The Supreme Court, in its verdict on Tuesday, struck down triple talaq as 'unconstitutional' and suspended it for six months until the government passed a law after taking into account the concerns of Muslim body and Sharia law. If the law is not passed in the next six months then SC's injunction on it will continue.
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It all began in February 2017, when the apex court set up a five-judge multi-faith constitution bench to decide if 'triple talaq' - the oral divorce practice that some Muslims followed- was constitutional.
Meanwhile here's all we know about triple talaq case:
- Back in October 2015, Shayara Bano's husband had given her triple talaq, following which she went to the Supreme Court in 2016, challenging this practice against Muslim women. Shayara, 35, from Uttarakhand had been married for 15 years before she was divorced.
- Shayara, in her petition, had asked the apex court to declare talaq-e-bidat, polygamy and nikah halala illegal as they contradicted the constitutional rights under Articles 14,15,21 and 25.
- The Constitutional bench headed by Chief Justice JS Khehar was hearing seven petitions including five writ petitions from Muslim women which had challenged the age-old practice and had termed it unconstitutional.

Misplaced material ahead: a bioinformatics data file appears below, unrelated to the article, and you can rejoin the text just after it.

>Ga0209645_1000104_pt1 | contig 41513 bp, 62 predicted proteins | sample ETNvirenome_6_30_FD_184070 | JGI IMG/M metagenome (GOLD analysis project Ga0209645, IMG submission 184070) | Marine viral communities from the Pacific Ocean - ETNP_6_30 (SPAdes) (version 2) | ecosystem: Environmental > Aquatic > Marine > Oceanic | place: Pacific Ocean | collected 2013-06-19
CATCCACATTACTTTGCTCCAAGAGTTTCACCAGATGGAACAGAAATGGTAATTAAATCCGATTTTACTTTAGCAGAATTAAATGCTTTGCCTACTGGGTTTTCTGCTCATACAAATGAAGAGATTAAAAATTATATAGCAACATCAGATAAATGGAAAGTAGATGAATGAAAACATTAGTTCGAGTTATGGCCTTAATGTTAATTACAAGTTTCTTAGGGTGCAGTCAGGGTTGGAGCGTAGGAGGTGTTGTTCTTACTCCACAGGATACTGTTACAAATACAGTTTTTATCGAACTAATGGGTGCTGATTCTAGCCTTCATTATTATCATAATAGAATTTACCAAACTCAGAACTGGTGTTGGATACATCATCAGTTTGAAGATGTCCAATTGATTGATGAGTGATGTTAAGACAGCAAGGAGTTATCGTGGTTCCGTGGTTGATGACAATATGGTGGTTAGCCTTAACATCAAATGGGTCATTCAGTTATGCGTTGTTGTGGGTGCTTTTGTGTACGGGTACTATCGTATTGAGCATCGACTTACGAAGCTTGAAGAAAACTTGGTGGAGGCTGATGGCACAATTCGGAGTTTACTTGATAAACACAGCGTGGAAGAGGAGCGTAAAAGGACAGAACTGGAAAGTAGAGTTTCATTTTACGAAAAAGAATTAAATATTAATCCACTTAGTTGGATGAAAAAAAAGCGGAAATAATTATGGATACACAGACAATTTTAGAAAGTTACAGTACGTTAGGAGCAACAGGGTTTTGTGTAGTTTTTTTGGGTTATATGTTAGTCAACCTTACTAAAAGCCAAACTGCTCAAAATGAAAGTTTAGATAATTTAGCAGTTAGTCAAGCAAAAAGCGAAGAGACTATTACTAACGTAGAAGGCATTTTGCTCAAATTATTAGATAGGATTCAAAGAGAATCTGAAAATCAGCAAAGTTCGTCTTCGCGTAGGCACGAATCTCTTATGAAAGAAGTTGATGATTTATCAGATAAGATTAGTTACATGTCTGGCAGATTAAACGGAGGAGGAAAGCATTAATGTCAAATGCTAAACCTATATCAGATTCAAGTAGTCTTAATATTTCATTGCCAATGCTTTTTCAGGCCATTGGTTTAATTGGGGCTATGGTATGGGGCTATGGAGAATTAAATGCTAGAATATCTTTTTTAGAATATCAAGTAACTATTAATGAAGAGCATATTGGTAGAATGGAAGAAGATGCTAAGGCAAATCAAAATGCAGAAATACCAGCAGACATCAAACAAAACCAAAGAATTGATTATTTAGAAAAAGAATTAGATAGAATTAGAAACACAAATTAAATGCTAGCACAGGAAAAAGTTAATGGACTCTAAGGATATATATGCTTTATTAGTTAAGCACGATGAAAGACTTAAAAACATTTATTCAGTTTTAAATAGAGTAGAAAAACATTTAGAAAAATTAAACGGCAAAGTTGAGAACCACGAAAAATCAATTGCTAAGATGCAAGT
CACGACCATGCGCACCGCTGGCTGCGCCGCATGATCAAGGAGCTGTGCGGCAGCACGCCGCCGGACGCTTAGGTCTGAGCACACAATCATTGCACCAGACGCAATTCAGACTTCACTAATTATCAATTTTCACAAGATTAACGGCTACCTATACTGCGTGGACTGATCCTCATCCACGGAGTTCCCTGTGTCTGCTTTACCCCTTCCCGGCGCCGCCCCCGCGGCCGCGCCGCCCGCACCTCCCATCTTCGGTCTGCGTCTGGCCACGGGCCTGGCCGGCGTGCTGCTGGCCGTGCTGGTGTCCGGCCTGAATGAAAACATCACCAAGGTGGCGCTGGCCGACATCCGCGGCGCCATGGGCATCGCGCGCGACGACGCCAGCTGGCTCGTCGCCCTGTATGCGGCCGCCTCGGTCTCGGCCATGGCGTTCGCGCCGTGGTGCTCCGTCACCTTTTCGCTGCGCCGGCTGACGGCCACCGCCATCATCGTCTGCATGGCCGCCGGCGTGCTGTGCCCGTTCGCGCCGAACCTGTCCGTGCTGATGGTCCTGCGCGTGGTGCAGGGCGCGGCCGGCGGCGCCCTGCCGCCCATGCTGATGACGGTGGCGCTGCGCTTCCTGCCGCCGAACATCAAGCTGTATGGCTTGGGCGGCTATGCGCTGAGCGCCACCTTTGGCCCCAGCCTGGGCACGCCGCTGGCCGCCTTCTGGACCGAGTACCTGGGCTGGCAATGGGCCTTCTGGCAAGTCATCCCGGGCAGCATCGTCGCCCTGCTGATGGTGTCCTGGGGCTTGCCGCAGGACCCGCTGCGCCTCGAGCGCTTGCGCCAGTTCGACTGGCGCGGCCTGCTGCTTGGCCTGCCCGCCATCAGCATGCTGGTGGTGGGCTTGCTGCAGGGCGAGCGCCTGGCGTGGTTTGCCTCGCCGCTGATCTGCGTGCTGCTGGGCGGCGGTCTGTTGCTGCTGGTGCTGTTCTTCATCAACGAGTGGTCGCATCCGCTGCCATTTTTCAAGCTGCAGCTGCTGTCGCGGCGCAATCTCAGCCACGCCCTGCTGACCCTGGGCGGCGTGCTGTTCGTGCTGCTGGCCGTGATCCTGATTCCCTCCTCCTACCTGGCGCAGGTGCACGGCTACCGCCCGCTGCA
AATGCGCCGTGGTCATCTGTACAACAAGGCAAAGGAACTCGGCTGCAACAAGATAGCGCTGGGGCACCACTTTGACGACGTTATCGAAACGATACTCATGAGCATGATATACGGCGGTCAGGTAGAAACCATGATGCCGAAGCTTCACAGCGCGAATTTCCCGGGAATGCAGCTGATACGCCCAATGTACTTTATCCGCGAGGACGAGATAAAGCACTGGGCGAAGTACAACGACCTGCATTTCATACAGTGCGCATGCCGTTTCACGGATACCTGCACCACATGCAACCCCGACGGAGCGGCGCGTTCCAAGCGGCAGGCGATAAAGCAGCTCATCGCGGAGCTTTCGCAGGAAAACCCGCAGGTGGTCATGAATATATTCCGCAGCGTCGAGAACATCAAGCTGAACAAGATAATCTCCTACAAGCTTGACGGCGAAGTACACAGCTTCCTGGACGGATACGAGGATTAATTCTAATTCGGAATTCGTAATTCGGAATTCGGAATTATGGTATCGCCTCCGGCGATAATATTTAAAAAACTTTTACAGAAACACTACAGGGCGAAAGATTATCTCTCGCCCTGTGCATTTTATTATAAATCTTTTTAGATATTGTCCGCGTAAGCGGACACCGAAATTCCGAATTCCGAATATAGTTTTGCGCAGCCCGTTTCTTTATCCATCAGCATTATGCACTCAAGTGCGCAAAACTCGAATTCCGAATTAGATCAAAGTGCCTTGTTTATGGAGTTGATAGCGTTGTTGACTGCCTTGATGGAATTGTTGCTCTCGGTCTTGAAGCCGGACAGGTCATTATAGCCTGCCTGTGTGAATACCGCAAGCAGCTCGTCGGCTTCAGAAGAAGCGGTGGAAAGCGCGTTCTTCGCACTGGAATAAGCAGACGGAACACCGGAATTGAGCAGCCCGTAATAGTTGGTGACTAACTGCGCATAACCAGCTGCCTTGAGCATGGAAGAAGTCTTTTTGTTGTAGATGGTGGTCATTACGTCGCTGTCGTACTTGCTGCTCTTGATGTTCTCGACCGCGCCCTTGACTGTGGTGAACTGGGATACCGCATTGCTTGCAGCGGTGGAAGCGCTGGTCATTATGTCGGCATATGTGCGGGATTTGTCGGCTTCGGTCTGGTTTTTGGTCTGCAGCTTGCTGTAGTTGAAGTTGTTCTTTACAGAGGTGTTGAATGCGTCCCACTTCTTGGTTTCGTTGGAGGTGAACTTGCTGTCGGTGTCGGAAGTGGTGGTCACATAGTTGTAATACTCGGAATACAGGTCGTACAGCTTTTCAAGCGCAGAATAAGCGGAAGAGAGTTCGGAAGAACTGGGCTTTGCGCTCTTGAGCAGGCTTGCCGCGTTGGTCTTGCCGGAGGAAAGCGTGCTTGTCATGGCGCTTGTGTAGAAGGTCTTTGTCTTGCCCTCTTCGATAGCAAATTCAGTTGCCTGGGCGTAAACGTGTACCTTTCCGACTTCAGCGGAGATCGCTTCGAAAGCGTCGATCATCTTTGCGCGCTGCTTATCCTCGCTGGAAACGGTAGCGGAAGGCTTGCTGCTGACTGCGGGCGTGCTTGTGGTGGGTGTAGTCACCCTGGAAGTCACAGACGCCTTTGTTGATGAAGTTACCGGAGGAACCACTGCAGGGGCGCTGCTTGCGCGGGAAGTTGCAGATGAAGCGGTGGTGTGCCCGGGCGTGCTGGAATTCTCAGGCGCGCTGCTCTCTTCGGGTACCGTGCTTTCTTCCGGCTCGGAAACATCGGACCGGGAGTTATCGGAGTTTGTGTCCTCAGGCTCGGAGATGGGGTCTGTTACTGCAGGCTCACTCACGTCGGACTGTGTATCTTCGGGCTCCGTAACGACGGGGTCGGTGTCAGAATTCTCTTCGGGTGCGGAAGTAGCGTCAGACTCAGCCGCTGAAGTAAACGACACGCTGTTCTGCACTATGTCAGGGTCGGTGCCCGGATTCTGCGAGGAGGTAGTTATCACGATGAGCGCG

- The apex court had further taken into account the question on whether the Muslim women faced gender discrimination during divorce.
- Five judges from five different faiths who heard the triple talaq case are -- Chief Justice JS Khehar (Sikh), Justices Kurian Joseph (Christian), RF Nariman (Parsi), UU Lalit (Hindu) and Abdul Nazeer (Muslim).
- The Court had reserved the verdict on the matter for May 18 after several hearings that began on May 11, 2017. Saying that it would focus on one aspect at a time, the Court, on May 18, refused to hear all three aspects of the petitions - triple talaq, nikah and halala.
- Several BJP members have been in support of the abolition of this practice in Muslim community. Prime Minister Narendra Modi urged the Muslim community to not politicise the matter and appealed to do away with this practice.
- The All India Muslim Personal Law Board (AIMPLB) in their defence opposed the apex court umpiring Islamic issues. They kept their argument on the practice evolving out of Holy Quran and that they were not justiciable.
- During the hearing, the Supreme Court mentioned that Islamic countries like Pakistan do not allow triple talaq. The judges, in favour of the practice, questioned why it should not be abolished in India.
- Critics say that it robs women of their basic rights. A lawyer, representing Shayara, had told the Court that the practice had no basis in law or in Quran.